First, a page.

A psychologically intense fantasy. Van Arsdale sets up her dominoes so that when the first is finally knocked over, subsequent events cascade the story forward in a rush of energy to the final showdown.
Horn Book Magazine


Cover design by Sonia Chaghatzbanian. Photo by Sarah Ann Loreth.
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Alys was seven the first time she saw the soul eaters. Twin sisters, they radiated an energy that excited Alys. Through them she felt the wildness of the forest, and The Beast within it. Too late, she learned of their power to destroy.

By the time she is fifteen, Alys knows too much about both the lure and the danger of the soul eaters. She lives in a world of adults who are terrified of their power, who cower behind high walls and grim rules. Fear of the soul eaters—and of The Beast—rules the villagers’ lives. Even more, they fear the ways in which The Beast may lurk among them—and within a girl like Alys.

Alys fears the same thing, and she has good reason. She has a connection to the soul eaters, and to The Beast. And she hides a truth about herself that she can reveal to no one, for fear she will be called a witch. As the threat posed by the soul eaters grows, Alys must undertake a journey through the wild danger of the forest. But the greatest danger is not outside her. Alys’s secret about who—and what—she is terrifies her most of all. And in order to save her world, she must also risk losing herself.

The Beast Is an Animal is an eerie, compelling, wholly original tale of far-flung villages, dark woods, and creatures that hunt in the night. It’s also a deeply human story about a girl finding her way in a world that is ugly and beautiful, good and bad—and discovering the same within herself.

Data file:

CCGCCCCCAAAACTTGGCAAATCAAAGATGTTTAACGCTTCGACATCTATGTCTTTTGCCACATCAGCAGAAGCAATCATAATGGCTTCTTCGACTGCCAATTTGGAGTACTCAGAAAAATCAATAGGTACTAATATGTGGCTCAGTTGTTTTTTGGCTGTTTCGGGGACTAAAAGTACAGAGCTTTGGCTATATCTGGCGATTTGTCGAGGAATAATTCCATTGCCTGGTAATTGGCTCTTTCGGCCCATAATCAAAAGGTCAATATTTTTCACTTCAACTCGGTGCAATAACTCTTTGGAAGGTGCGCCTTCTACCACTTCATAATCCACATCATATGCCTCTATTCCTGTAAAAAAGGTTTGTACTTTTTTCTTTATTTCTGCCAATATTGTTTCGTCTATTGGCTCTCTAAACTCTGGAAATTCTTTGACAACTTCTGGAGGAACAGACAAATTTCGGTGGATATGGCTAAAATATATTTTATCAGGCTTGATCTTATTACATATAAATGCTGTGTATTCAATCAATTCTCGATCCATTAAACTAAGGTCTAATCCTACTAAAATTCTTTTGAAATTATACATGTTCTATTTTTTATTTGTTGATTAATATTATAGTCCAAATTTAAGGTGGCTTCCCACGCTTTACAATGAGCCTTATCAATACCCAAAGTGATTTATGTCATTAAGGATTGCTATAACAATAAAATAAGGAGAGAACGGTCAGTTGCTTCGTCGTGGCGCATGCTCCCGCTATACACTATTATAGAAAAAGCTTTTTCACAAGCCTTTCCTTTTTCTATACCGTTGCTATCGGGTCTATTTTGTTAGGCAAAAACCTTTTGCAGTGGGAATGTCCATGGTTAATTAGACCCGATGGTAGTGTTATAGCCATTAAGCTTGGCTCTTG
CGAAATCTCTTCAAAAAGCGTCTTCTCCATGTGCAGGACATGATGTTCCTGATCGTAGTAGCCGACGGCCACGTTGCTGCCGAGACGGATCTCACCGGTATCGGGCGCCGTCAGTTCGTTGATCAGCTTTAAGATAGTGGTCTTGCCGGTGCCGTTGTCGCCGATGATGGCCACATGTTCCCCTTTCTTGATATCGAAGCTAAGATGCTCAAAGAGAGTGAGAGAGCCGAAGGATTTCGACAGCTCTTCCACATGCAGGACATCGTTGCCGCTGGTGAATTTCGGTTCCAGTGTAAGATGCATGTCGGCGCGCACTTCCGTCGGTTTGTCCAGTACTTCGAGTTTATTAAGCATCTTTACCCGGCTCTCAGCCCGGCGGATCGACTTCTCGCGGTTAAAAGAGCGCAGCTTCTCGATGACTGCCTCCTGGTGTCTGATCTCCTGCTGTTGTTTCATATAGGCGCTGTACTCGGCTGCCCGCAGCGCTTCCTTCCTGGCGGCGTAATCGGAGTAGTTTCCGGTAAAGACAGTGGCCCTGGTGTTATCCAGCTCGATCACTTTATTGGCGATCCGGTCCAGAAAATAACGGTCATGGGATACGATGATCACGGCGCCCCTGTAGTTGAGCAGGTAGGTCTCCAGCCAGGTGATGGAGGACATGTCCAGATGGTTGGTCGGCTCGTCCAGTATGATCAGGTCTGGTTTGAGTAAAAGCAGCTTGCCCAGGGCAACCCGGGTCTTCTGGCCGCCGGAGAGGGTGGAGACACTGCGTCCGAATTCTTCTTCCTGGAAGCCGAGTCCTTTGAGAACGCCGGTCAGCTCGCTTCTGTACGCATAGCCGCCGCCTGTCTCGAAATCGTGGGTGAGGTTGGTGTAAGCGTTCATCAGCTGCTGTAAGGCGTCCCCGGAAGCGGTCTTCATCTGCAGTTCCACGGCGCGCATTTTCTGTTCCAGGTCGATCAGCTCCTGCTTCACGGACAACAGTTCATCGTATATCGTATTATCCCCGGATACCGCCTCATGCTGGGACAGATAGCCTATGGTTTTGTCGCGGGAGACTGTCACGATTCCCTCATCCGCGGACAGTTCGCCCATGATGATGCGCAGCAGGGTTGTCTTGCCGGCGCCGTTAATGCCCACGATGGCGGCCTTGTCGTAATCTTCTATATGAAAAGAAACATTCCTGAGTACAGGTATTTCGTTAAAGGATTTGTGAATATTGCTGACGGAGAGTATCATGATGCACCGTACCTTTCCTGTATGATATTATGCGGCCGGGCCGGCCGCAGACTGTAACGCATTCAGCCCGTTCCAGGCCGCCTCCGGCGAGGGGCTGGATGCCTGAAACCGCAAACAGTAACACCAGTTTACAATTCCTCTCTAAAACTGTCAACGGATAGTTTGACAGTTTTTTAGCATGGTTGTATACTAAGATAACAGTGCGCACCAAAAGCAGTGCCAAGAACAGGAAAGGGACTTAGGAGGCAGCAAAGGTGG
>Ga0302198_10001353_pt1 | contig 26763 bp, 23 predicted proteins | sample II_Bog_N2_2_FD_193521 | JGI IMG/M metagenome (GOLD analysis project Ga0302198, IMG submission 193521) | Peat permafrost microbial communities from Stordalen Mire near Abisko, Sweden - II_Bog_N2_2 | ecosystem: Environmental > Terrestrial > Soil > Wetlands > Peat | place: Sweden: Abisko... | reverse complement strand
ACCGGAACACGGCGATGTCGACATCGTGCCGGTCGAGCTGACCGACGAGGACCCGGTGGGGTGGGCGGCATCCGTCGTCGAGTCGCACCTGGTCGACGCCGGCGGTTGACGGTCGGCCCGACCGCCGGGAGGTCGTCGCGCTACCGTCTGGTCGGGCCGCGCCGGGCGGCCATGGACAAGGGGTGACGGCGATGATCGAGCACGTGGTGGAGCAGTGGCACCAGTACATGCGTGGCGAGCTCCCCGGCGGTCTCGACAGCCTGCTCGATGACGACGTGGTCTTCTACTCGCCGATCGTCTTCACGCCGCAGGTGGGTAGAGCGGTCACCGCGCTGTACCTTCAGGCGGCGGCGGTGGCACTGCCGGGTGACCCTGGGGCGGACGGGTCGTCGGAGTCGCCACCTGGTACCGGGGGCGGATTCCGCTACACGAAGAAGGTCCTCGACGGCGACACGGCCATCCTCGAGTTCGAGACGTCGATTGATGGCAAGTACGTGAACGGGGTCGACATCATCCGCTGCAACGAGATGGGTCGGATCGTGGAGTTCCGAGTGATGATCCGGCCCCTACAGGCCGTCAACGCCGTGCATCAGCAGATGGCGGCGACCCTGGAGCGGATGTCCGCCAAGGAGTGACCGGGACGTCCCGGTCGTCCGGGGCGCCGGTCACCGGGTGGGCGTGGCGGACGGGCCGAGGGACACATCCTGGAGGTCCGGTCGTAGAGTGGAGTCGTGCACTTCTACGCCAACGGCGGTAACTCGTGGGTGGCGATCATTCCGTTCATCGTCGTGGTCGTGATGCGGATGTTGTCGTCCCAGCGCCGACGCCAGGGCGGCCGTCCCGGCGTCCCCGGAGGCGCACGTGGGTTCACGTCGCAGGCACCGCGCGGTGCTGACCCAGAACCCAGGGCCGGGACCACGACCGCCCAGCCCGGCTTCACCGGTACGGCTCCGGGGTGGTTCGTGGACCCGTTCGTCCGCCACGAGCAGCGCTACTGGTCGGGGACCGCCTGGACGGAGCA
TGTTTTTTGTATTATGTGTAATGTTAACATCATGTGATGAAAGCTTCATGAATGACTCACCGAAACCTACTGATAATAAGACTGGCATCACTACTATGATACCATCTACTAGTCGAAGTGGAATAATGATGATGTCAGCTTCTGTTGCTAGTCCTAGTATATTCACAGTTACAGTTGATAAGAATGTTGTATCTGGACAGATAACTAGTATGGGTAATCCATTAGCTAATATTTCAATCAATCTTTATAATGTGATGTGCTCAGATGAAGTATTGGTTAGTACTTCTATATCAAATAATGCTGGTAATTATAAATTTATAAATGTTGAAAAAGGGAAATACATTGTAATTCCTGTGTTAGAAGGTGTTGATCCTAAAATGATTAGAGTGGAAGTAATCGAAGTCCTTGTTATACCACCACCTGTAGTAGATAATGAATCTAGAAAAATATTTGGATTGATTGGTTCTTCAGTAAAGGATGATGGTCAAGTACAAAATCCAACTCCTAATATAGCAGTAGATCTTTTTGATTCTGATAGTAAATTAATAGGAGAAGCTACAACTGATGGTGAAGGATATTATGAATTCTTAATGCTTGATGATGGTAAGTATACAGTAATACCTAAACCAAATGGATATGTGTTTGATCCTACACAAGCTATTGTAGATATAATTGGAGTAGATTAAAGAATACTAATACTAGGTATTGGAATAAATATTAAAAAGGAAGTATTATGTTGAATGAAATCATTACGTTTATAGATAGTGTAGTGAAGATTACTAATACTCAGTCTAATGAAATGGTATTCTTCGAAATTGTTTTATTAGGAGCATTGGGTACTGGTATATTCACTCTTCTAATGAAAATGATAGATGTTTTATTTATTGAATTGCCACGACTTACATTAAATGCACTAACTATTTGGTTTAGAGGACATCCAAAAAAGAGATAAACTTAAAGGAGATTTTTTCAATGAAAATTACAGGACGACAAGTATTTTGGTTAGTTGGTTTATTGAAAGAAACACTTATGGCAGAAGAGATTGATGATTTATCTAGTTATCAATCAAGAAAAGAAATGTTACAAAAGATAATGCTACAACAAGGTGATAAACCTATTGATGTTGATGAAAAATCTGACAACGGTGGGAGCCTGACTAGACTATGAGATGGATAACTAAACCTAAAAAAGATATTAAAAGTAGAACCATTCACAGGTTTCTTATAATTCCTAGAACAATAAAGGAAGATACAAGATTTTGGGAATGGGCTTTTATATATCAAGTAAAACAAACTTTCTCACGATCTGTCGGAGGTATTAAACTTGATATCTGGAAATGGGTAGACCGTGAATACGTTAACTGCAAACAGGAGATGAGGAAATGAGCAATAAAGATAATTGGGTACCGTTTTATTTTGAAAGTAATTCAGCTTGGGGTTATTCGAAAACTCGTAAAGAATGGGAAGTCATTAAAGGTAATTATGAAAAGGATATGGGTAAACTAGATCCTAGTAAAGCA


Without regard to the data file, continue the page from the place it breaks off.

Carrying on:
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Atmospheric and immersive, van Arsdale’s eerie fantasy…builds toward a poignant and satisfying conclusion.
Publishers Weekly
This is a spooky, gorgeously dark fairy tale that lures you deeper and deeper in, like you’re chasing something through its pages. A lot of YA novels are about a girl lost in the forest of her teenage years, and struggling to understand her heart. This one has the courage to suggest that there may be some scary things lurking in there. THE BEAST IS AN ANIMAL is a surprising, highly original work—much more like Hawthorne than a Disney-fied retelling of some classic fairy tale. Van Arsdale’s sentences are elegant and timeless, and her novel gets weirder and more visceral as it goes. You’re going to want to follow Alys into the woods.
— Jeff Giles, author of The Edge of Everything
A slow burn story with a slightly folklike feel. . .the few pages from the sisters’ perspective ratchet up the suspense to an almost unbearable level. The unsettling actions of the Puritan-like Defaiders and the chilling legend around The Beast combine to create a truly horrifying tale of revenge, murder, and evil.
— Bulletin for the Center for Children’s Books (BCCB)
The mix of magic, folklore, and human struggle will appeal to a variety of readers. It explores the nuance of humanity, while also being about the things that go bump in the night.
— School Library Connection
In a dark, atmospheric fantasy debut, one young woman (like so many adolescents) finds her greatest enemy is the monster within. Achingly poetic. A good choice for readers with Gothic inclinations.
Kirkus Reviews
With a fast-moving plot, atmospheric flashbacks, and the lyrics of a children’s song about the dangers of The Beast used to excellent effect, this is a swift and compelling read.
Dark and gritty, magical and captivating, THE BEAST IS AN ANIMAL will simultaneously thrill you, excite you, and most important, SCARE THE HELL OUT OF YOU (I’m here for this last part, and I hope you are too).
Using simple but evocative language, van Arsdale weaves a dark fairy tale featuring a heroine and a beast who are neither as simply good or as simply evil as such characters in these stories often are. This is, ultimately, a story about stories and how the tales we tell about ourselves and others shape who we and they become.
— Billie Bloebaum, Third Street Books
THE BEAST IS AN ANIMAL is creepy, unsettling, and suspenseful in the best way.
— Sami Thomason, Square Books, Oxford, MS